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Tool handles and simple machines

magneticanomaly

Titanium
Joined
Mar 22, 2007
Location
On Elk Mountain, West Virginia, USA
One of my favorite tools, this time of year, is the splitting maul.

When I was taught about the "simple (fundamental) machines", I recall the list as, wheel, lever, screw, wedge. After years of pondering, I think there are actually six, but not all of those four are really fundamental.

My list would be tendon, strut, lever and fulcrum, wedge, hammer, and hydraulics. Wheel is merely multiple levers that also act as struts. Screw is a wedge wrapped around a wheel. Hammer is kinetic energy storage and transfer; it acts like a "time lever", whereby you add energy slowly, over a long span of time (as a lever takes in energy over a long distance), and can release it quickly, (as the lever does over a short distance).

So the maul is a combination of hammer and wedge.

The weak point of a maul in use is the handle. I can use a maul handle for a long time, because i put into practice the understanding that the handle's functions are guidance, and to slowly and steadily accelerate the head as it flies around the arc of the swing. My very strong and not yet very graceful son breaks one every couple of days, because he uses the handle to mostly push the wedge though the wood, instead of letting slowly-stored-up energy do almost all the work.

I bought a very nice, shapely maul head at the scrapyard, on which someone had tried to solve the perishable-handle problem by welding a solid 1" bar into it as a handle. Some people say that such a handle hurts the hands because it transfers shock or vibration. I think it is because its large mass stores energy near your hands, which then delivers its own blow to the hands when it stops. The previous owner tried to mitigate the problem with many layers of duct-tape, and when that failed, it went to the scrapyard.

In my experience, it is less the absolute weight of the handle that matters, than the ratio of handle weight to head weight, which must be low enough that the center of effort (taking into account that stored energy goes up as mass x radius of swing squared) is within the head. This supposition is supported by my happy experience with a handle made of 1" sch 40 iron pipe in my 16-lb sledge.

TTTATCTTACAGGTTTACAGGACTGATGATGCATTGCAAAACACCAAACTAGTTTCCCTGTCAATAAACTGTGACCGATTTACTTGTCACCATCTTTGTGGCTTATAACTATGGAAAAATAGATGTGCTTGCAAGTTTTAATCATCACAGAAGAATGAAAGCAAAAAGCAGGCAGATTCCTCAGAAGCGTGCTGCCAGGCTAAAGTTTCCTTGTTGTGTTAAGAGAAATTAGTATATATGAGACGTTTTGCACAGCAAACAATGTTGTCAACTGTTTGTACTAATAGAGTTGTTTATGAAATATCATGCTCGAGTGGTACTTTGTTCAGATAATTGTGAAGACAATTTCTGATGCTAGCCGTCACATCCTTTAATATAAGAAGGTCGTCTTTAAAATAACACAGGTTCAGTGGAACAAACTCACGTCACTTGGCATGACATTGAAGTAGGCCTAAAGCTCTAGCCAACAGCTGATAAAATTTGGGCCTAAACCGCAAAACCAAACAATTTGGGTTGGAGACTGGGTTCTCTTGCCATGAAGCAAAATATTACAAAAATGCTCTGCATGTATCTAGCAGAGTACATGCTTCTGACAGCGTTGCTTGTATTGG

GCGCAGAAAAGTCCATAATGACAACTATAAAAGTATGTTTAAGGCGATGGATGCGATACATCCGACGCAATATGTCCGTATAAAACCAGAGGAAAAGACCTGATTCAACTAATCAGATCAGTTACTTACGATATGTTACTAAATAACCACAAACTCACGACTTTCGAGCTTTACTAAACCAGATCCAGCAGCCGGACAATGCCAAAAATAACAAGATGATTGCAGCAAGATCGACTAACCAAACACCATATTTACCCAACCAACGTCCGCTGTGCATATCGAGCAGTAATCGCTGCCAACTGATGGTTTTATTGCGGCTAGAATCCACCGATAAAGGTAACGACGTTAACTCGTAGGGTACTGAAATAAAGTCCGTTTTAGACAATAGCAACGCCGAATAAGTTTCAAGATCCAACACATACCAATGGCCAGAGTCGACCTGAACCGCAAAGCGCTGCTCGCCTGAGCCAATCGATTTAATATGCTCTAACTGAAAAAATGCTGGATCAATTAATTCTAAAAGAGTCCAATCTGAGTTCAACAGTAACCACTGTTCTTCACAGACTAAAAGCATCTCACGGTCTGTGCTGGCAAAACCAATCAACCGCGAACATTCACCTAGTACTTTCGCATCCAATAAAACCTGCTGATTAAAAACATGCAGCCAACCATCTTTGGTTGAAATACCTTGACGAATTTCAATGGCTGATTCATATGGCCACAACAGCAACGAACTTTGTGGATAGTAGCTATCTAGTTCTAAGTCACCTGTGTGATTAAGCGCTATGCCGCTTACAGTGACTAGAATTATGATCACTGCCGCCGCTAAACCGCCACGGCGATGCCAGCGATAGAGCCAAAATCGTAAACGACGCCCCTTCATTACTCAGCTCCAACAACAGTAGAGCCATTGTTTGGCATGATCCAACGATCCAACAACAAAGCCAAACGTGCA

I have had good success with helves for 8-lb mauls made of 3/4" EMT (thinwall conduit), reinforced through the head and a few inches down the handle with a slit-and -narrowed piece of 3/4" pipe. When they eventually crack, I weld them...the last one that finally irreparably failed right next to the head after years of service, was mostly welds for half its length.
I want to try a wooden handle again. I have some bolts of hickory that I have been drying. But here are my questions for the brain-trust here.
I want to enlarge the eye, which will allow fitting a fatter, stronger handle I guess I will use the milling machine, although it will be a bit if a challenge to securely hold the workpiece with no flat or cylindrical surfaces. I am not sure if I will add the tapers with a big rat-tail file or try to make eight tilted setups on the mill after the straight one.

But thinking about the slight tapers, needed to relieve the transition to the handle and allow wedging, led me to wonder if it might be practical to add enough taper to fit the handle through the eye from the far side, like a pick or adze handle, instead of into the near side of the head as is conventional for hammers.

Does anyone have an idea why this is not done for hammers? Why it would be a bad idea?
 
My best guess: